IDX creates efficiency for brokers, which increases financial profitability for the group as a whole.  Syndication is a less-efficient platform in terms of overall brokerage profits.  Real estate is, on an annual basis, similar to a zero-sum game.  There are only so many transactions, and commissions, that will occur based on the market.  Financial profitability is dependent on earning as large a portion of that commission pool as possible.

Read the whole thing.

I think Sam’s written a thoughtful rejoinder, and introduced a hitherto unexamined argument: that IDX increases financial profitability for brokerages. I’d like to delve into that a bit.

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The Evolving MLS – Part III – Time for a new solution

In Part I of this series we looked at the problems and challenges facing the MLS community of today.
In Part II we defined the problems in greater detail and examined the systemic and institutional monopolies that perpetuate those problems.

In this installment we will look at a possible solution, one based in technology not in governance or management/ownership structure, one that presents benefits for all parties in the MLS ecosystem.

The ProposalNewSolution

The climate is ripe for innovation in the MLS technology industry. Advances in data storage capacity, exponential increases in interconnection speed, the advent of the “app store” approach for mobile devices, and the growth in services that compete with the MLS for the agent’s attention and tech-spend all point to an urgent need to redefine the traditional vendor-MLS relationship.

The industry has long dreamed of a method whereby the MLS, and subsequently its subscribers, would not be hamstrung by the need to select a single vendor, one that controls not only the database but also all of the applications that use the database. Under the moniker of “front end of choice,” the industry has pursued standardized data definitions, query/response methods and transport protocols.

The concept of an open MLS that would allow any number of user interfaces (front ends) is not new. It was discussed as long as 15 years ago when I was still a novice product manager at Interealty Corp. (later to become part of CoreLogic after multiple ownership changes). The concept was revisited in 2008 when Saul Klein (then of Internet Crusade, later Point 2 and points beyond 2) published his MLS 5.0 manifesto. In his paper, Saul said the new MLS must be “open, collaborative, self-organizing and self-policed.” He added, “MLS needs to redefine itself from a purely business-to-business network tool to a marketing facilitator for its participants and subscribers. It needs to take advantage of its assets and shift its paradigm from (just) information about what is for sale to information on all property whether for sale or not.”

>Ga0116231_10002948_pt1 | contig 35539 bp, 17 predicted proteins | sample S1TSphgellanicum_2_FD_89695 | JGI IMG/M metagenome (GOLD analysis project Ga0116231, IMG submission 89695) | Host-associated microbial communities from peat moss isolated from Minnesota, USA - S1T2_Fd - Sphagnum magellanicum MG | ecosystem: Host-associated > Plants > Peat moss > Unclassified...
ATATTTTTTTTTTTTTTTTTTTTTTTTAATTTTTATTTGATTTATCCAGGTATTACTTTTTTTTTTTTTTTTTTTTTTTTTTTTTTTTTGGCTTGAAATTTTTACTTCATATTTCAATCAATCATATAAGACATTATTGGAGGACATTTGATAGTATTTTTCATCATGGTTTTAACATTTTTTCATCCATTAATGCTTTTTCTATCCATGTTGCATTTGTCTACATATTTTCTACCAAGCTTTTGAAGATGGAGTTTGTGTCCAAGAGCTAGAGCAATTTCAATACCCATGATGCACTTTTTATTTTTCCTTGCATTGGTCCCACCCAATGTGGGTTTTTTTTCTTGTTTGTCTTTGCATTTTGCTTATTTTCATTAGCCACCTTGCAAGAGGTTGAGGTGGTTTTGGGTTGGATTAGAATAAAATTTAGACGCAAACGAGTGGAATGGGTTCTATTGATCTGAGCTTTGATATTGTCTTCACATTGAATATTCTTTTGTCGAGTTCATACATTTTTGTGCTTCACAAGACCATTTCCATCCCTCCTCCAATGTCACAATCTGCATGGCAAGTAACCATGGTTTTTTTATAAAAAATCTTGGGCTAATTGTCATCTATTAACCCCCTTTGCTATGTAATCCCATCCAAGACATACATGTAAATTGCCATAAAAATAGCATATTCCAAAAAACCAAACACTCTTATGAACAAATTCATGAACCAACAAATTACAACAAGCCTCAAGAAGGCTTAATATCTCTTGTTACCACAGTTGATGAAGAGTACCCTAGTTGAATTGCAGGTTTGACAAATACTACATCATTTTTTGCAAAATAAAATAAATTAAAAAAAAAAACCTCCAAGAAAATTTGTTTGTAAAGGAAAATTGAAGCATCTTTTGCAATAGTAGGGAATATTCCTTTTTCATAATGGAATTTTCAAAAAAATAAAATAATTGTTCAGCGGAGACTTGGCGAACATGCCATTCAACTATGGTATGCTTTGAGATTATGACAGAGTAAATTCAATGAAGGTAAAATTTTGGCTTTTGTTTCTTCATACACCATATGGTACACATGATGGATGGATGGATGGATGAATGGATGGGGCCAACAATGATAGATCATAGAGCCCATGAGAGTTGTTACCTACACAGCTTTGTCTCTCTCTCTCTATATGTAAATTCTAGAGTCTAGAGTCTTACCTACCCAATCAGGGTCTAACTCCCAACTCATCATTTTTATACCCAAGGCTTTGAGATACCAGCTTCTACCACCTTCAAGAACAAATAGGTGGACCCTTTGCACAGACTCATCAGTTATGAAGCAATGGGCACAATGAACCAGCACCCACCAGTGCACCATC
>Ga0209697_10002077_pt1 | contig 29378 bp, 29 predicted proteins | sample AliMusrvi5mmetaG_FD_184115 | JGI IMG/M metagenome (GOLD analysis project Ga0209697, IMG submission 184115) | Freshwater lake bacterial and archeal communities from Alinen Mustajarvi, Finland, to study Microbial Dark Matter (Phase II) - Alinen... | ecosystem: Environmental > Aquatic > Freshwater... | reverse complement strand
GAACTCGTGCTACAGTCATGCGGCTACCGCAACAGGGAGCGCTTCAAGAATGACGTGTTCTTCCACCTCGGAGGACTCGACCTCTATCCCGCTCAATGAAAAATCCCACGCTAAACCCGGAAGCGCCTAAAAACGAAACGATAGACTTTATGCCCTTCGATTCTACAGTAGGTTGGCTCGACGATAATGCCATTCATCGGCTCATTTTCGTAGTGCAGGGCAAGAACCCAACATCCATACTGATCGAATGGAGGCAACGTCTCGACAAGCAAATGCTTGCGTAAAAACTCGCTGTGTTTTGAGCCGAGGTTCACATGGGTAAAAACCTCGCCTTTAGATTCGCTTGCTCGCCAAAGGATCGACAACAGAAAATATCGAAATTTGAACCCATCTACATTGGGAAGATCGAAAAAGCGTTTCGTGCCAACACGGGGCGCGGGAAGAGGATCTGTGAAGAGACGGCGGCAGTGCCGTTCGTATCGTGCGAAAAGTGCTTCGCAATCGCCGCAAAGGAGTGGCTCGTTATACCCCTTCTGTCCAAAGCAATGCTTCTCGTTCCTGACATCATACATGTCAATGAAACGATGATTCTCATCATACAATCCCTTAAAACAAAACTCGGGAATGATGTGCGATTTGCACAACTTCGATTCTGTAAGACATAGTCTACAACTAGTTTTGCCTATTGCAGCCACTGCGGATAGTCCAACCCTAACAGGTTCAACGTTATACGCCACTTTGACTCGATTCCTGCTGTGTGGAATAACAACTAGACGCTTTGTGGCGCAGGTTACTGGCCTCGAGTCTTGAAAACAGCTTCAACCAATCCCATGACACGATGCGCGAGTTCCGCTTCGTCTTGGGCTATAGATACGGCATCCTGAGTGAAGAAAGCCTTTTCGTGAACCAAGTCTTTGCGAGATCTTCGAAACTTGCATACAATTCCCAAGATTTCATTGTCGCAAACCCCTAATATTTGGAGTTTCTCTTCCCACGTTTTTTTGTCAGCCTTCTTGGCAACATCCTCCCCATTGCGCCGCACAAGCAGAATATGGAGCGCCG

Seven years later, the concept remains unfulfilled. In the absence of advances in MLS technology, others have stepped in to fill the vacuum. National websites that combine listing data with property data, demographics, lifestyles, and user generated content and ratings have proliferated. But the MLS world now has an opportunity to catch up and take the lead in a big way. The stars are aligning and many pieces of the puzzle are starting to fall into place.

Data Standards – Finally

Progress has been slow, but lately great strides have been made by the Real Estate Standards Organization (RESO) in codifying data norms through the Real Estate Transaction Standard (RETS). RETS has been used for years to standardize the way data is distributed from the MLS to licensed recipients. Now, through adoption of the Data Dictionary and the pending release of the RETS-API, RESO is pushing the industry toward more internal standards and therefore more interoperability.